Major Holbrook, while very young, was apprenticed to Paul Revere (of Revolutionary fame) to learn the machinists and clockmaker’s trades. After he completed his apprenticeship, he started casting bells in Brookfield, Massachusetts, having learned the art from an old English encyclopedia. The Holbrook Bell Foundry was in reality, though not legally, the successor of the famous Revere bell foundry, as during the years 1816 to 1820 it was the only establishment of its kind in America. During the period of its existence, the Holbrook Bell Factory cast over eleven thousand bells for domestic and international customers. They were exhibited at industrial exhibitions throughout the United States and came in competition with the bells of others, always receiving the highest awards. Among other awards was the grand gold medal from the Massachusetts Charitable Mechanics Association (Boston) for general superiority and pure musical tone, and this despite the proprietor of a competing business being President of the Association and had many bells on exhibit at the same time. The products of the Holbrook Bell Foundry became the standard bells ofAmerica. Major Holbrook’s son, Colonel George H. Holbrook, who became an eminent musician, is credited with improving the tone of the bells and changing them from noisy machines to musical instruments. Colonel Holbrook became associated with his father in the manufacture of bells and church clocks and succeeded in 1820 to the entire business which he carried on until 1871. Colonel Holbrook, in 1837, began building church organs, in company with his cousin, Mr. J Holbrook Ware, until 1850, when that partnership was dissolved. He was succeeded in the organ business by his son, Mr. Edwin L. Holbrook, and in the bell business by his grandson, Mr. Edwin Handel Holbrook.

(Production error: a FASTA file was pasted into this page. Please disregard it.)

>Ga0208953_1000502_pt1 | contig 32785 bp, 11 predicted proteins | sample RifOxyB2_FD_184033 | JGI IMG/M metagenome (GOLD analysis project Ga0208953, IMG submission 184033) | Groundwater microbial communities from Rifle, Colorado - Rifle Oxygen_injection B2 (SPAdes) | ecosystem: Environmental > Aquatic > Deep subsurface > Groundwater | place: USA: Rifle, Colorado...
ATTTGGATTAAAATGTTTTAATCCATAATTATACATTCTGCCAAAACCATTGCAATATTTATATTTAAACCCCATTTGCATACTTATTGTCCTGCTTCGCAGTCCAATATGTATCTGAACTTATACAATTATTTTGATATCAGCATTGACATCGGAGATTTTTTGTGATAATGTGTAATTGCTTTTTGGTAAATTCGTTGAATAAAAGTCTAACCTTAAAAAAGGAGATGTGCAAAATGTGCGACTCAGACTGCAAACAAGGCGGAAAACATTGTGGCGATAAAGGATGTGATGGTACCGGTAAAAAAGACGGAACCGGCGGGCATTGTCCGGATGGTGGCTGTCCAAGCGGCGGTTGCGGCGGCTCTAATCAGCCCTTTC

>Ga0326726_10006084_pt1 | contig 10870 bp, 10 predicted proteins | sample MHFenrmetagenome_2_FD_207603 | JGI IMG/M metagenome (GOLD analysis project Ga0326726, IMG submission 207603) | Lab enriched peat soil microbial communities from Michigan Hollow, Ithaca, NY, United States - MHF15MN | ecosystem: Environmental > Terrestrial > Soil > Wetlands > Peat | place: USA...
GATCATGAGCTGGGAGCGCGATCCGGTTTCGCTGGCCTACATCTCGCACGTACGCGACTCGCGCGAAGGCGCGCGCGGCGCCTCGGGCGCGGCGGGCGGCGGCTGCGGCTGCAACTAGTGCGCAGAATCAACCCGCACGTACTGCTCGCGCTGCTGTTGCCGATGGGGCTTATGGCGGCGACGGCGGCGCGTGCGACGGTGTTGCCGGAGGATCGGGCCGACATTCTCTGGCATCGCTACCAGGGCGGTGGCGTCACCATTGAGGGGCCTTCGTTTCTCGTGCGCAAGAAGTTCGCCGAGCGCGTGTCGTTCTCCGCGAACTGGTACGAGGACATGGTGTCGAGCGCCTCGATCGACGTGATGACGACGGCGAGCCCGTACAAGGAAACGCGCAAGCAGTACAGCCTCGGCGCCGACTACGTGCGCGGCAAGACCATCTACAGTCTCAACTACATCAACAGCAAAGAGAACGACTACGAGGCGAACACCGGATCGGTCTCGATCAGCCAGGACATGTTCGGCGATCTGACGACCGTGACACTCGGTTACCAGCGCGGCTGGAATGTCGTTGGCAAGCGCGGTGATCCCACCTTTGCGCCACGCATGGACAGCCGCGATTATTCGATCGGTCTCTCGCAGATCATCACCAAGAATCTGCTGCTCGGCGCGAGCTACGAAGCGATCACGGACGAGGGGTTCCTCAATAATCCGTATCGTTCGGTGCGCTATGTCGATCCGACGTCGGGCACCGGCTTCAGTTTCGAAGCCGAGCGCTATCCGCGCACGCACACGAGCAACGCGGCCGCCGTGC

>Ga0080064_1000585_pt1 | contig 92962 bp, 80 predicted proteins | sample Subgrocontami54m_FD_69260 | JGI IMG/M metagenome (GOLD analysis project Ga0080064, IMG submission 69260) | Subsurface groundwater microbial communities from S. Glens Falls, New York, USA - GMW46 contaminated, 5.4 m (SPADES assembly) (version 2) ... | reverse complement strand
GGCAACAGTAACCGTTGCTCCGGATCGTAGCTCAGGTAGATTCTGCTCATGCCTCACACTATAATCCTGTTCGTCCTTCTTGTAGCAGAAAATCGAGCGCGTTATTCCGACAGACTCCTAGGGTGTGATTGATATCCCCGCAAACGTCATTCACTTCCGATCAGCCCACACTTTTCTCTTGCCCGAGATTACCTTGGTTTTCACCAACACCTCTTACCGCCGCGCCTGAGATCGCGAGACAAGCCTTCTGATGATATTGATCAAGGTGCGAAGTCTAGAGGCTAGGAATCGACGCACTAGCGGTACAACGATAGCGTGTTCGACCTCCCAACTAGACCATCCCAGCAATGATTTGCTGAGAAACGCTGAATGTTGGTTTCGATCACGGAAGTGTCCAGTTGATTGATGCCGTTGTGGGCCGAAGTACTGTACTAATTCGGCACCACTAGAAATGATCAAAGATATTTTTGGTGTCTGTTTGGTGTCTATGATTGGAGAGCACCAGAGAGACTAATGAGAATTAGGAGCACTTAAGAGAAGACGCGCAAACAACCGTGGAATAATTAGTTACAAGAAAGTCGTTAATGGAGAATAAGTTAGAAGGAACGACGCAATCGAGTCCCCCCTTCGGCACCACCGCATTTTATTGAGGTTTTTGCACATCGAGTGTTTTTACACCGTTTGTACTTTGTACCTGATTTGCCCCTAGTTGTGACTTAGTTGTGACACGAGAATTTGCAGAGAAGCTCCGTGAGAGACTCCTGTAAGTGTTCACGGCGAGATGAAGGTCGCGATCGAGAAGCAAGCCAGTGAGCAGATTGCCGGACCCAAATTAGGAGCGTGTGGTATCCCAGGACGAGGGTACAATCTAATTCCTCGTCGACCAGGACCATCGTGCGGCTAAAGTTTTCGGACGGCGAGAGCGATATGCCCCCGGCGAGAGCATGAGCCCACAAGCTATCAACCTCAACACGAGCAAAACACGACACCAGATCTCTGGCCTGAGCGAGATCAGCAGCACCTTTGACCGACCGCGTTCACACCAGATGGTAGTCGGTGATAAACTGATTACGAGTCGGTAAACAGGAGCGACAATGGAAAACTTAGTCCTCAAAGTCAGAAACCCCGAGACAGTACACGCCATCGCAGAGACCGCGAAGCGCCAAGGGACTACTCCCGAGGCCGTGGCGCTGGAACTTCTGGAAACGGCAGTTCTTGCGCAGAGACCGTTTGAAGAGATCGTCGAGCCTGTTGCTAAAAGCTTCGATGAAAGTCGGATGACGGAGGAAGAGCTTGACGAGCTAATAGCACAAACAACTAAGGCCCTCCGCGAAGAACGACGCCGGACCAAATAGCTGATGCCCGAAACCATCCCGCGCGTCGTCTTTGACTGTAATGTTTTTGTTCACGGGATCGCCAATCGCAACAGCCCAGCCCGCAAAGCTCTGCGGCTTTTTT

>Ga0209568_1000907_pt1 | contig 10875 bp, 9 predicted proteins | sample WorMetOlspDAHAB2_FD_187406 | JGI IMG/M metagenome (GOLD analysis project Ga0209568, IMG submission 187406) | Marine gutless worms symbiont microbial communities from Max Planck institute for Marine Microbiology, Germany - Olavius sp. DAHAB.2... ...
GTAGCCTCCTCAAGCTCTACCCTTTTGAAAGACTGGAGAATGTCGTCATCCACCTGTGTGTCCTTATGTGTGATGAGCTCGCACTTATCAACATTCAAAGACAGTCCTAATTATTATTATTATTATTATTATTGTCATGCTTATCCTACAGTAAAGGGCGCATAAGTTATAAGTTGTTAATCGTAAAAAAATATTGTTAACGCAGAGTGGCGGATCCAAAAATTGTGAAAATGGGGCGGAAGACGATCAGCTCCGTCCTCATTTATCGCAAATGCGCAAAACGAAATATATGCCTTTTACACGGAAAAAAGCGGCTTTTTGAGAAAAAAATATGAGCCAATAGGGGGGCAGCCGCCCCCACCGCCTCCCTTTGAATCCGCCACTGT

Some current information concerning the valuation of bells of this type was located. There are various ways to value bells:
1. Scrap price, which is the current price for bronze that you can get from a scrap metal dealer.
2. Collector’s price, which is whatever a bell collector is willing to spend.
3. Price that a bell resale dealer is willing to pay in order to recondition the bell for resale (usually about half of the expected resale value)
4. Historic/sentimental price, which is the cost to the congregation of losing a piece of its history (better to clean the bell and display it within the church once it is determined to be unsafe to continue ringing the bell).
In the information associated with the valuation method descriptions shown above, the author indicated that his company usually estimates a minimum of $100/pound for a good bronze bell. As our Church bell weighs approximately 1,200 pounds, the indication is it has a value north of $100,000.